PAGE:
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Stephanie Kurlow: Muslim ballerina defies “haram police”

Appearing in a light blue ballerina outfit with her matching hijab tightly wrapped around her head, fourteen-year-old Stephanie Kurlow’s aspirations of becoming the first hijabi (veiled) ballerina captured national and international headlines earlier this year

After the high, Kurlow has found herself at the centre of a storm of public debate about faith and gender. At issue for the moral police who seem to be driving the debate is how Muslim women should and shouldn’t dress.

Kurlow set up a crowd funding initiative to raise funds for ballet school in January. She has raised over $5000 and landed a scholarship from Swedish sports brand Björn Borg worth $8000.

Yet, almost as soon as Kurlow went public with her dream, hundreds of people began commenting online about how she should dress and behave.  

“I know I am not perfect and I have long way to go. I am going to strive hard to become a better ballerina and a better Muslim. This isn’t just about me becoming the first hijabi ballerina, it’s about young people who often miss out wanting to become ice skaters, journalists and actors to pursue their dreams because of their faith or beliefs.”

– Stephanie Kurlow

“The anti-Muslim comments make me more determined to change the world for the better and make people more educated about the beauty of Islam. I really look forward to a time where wearing a hijab isn’t front page news because having different beliefs or clothes shouldn’t be deciding a factor as to whether you pursue your dreams or not,” Kurlow told The Point Magazine.

While she expected backlash from far-right elements from outside her community, Kurlow said she was surprised and disappointed to discover that many of the critics actually came from within the Australian Muslim community.

One Facebook user commented, “I honestly don’t think this is right! Isn’t Islam and the hijab about covering up and guarding your modesty?”

But Kurlow remains committed, both to her talent and her faith.

“I know I am not perfect and I have long way to go. I am going to strive hard to become a better ballerina and a better Muslim. This isn’t just  about me becoming the first hijabi ballerina, it’s about young people who often miss out wanting to become ice skaters, journalists and actors to pursue their dreams because of their faith or beliefs.”

The moral policing of Muslim women’s dress is not a new phenomenon. The problem is all too familiar for Amna Kara Hassan, the President of Auburn Giants Australian Football Club.  Hassan told The Point Magazine she’s had her fair share of criticism, especially concerning how she dresses while playing AFL.

Stephanie Kurlow.

“The systemic injustice did not disappear because I put on my hijab. Everyone’s a critic based on their perception. Some perceive me as oppressed and need saving so they criticise and resent the hijab.  Some perceive that I’m culturally inappropriate in my expression of hijab.”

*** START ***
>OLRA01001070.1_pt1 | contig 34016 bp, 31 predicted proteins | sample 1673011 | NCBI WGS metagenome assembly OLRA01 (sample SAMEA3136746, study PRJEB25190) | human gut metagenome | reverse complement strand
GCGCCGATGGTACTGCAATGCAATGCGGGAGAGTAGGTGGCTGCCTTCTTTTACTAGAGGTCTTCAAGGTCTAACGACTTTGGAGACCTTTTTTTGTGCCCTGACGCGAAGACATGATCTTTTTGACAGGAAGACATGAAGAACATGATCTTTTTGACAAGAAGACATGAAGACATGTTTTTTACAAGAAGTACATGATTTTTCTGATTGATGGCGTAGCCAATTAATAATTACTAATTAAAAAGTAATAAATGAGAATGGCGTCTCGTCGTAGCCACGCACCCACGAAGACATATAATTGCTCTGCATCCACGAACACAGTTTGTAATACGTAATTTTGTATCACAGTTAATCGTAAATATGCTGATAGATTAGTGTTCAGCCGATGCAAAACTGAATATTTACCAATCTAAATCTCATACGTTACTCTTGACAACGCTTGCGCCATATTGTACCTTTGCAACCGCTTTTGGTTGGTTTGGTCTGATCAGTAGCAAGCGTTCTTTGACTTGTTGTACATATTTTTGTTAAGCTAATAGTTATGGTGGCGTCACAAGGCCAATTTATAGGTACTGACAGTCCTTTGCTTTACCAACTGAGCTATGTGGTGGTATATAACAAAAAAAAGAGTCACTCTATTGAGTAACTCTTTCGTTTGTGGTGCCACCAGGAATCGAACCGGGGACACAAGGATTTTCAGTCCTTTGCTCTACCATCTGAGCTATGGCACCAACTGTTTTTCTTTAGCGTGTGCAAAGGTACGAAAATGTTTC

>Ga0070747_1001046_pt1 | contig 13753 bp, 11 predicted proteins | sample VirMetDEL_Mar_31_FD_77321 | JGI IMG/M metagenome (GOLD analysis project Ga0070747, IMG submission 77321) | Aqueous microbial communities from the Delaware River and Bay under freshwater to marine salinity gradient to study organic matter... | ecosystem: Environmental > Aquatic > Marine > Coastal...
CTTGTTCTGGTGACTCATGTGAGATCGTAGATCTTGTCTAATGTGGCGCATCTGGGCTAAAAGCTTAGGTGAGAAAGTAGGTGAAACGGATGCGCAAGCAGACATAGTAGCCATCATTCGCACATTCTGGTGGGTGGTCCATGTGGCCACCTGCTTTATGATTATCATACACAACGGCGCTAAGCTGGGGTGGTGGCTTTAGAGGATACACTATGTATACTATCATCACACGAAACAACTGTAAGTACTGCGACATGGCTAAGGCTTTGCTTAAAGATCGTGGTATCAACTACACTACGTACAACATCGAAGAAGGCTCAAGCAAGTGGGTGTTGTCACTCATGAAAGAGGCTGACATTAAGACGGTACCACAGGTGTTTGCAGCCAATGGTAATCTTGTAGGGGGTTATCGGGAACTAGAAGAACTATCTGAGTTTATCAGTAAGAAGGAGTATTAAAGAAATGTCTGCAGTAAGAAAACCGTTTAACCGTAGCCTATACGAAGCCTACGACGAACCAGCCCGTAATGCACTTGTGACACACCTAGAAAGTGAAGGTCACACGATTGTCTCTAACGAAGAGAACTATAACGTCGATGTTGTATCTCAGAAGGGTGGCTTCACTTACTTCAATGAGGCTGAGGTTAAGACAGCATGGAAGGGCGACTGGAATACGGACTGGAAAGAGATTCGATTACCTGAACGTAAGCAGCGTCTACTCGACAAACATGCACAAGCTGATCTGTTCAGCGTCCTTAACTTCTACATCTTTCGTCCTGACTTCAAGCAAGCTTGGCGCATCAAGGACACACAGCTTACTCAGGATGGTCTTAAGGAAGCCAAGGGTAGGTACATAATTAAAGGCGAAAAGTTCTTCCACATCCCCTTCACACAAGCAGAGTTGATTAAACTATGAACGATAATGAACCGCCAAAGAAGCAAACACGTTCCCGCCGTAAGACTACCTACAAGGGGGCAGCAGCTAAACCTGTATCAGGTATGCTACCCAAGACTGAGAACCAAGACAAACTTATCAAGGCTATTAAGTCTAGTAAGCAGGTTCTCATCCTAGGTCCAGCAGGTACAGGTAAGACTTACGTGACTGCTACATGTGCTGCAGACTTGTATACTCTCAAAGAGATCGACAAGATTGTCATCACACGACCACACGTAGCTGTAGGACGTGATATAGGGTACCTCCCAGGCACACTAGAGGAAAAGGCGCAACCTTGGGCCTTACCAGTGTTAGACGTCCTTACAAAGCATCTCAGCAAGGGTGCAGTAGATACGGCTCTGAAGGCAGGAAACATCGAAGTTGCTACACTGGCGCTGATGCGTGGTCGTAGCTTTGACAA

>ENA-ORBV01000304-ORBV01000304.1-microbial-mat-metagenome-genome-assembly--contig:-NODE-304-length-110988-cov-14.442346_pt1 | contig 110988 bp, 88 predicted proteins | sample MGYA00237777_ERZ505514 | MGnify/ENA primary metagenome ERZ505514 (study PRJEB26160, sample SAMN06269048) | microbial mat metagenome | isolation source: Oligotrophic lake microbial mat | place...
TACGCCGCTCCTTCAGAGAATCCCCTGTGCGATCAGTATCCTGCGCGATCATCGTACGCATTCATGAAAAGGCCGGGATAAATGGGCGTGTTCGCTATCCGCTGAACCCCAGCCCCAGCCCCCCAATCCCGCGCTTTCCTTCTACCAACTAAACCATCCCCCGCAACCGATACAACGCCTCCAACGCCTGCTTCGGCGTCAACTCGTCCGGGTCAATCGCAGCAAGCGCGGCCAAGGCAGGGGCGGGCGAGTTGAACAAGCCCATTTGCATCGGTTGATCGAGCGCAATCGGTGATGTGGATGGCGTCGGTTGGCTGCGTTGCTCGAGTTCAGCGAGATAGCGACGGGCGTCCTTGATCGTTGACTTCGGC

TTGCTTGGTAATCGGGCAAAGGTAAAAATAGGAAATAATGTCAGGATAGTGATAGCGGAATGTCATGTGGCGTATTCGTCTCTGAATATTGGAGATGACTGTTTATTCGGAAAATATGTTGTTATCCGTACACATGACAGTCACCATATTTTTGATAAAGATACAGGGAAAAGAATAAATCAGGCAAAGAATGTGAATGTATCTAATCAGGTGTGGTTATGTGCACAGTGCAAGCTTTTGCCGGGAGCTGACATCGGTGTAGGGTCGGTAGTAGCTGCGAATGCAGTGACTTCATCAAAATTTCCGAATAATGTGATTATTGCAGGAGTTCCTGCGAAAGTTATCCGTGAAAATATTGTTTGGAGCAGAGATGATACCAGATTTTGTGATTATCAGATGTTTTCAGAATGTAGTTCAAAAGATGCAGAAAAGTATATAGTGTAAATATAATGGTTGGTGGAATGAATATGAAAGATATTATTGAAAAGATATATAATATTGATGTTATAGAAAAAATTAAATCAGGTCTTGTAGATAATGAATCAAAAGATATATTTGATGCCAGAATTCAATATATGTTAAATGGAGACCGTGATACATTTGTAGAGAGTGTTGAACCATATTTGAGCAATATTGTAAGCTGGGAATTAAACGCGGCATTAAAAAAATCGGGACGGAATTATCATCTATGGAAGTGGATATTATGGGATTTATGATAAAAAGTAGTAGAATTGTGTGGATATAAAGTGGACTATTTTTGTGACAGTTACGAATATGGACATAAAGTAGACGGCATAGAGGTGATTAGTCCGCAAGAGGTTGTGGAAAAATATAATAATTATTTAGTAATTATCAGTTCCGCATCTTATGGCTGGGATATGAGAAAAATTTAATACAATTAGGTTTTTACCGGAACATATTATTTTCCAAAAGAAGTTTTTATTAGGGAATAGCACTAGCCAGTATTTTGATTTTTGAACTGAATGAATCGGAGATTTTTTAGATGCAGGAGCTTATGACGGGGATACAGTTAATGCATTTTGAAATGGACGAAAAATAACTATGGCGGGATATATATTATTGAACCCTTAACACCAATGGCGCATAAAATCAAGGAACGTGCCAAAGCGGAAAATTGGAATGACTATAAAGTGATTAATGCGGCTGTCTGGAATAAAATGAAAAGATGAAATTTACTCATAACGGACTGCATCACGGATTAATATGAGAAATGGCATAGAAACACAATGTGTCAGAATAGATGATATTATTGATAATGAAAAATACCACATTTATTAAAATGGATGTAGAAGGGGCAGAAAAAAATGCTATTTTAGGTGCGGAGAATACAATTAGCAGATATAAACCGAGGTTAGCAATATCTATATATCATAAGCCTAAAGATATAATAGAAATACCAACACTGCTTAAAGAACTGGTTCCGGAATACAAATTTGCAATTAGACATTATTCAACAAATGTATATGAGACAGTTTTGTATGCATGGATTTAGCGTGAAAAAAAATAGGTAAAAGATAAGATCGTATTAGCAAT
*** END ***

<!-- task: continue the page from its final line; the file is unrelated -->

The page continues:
Hassan said those who cast judgment on how Muslim women dress fail to acknowledge the diversity of the women who wear the hijab.

“Some of the players prefer to wear pants because they can’t reconcile playing in full length skins and shorts. Many wear full length skins with shorts. Regardless of how the girls dress, they are free to negotiate the ethical and moral dilemmas on their own terms.” 

Anisa Buckley, a PhD candidate at The University of Melbourne who is researching Muslim women and divorce, told The Point Magazine that many people within the Muslim community assume a type of moral authority over young Muslim women and what they should wear.

“I feel there is an ongoing trend of policing how Muslim women dress, through a variety of forms for example, community 'surveillance' by older members of the community who feel they have license to talk to parents about their daughter's dress and actions. Also peer pressure from other women who have decided to dress in longer/bigger hijabs and abayas and comment on other women, such as among university MSA [Muslim Student Association] spaces.”

Buckley said Muslim women’s dress is closely scrutinised by what she refers to as the ‘haram police’(haram means “forbidden” in Arabic).      

“Women's dress is a reflection of Muslim identity, and some believe the bigger the hijab the more pious one is, particularly in Western countries where Muslims are a minority. Hence there is a tendency among the 'haram police' to restrict the definition of 'proper hijab' to their interpretation of 'bigger is better', and any other types of hijab such as turbans or contemporary sports hijab designs, or clothes in general, is seen to threaten the Muslim community's sense of identity,” she said. 

Hassan said the obsession with how Muslim women dress is all about power and control over Muslim women..

“Focusing on external factors such as what women wear is a form of control. There is an obsession with preserving the power dynamics as they exist. All the critics are cloaked in the perception of righteousness. They’re consumed with what they think is right for Muslim women. In reality, they have no authority to criticise.”

Despite the community backlash, Kurlow said she won’t stop pursing her dream and educating people about her faith.

“I understand some people might be upset by the concept of me wearing hijab and dancing, but as Muslim women we are diverse and we love to participate in a variety of things and this needs to be understood and respected.”

“I want to be ballerina and I don’t want to take my hijab off just because I want to be a ballerina.  You don’t need to sacrifice your beliefs and your way of life to do something you love. You can combine both. It is difficult but it is possible, she said. 

The Point

Aspiring first veiled ballerina captures the nation's attention but faces community backlash.

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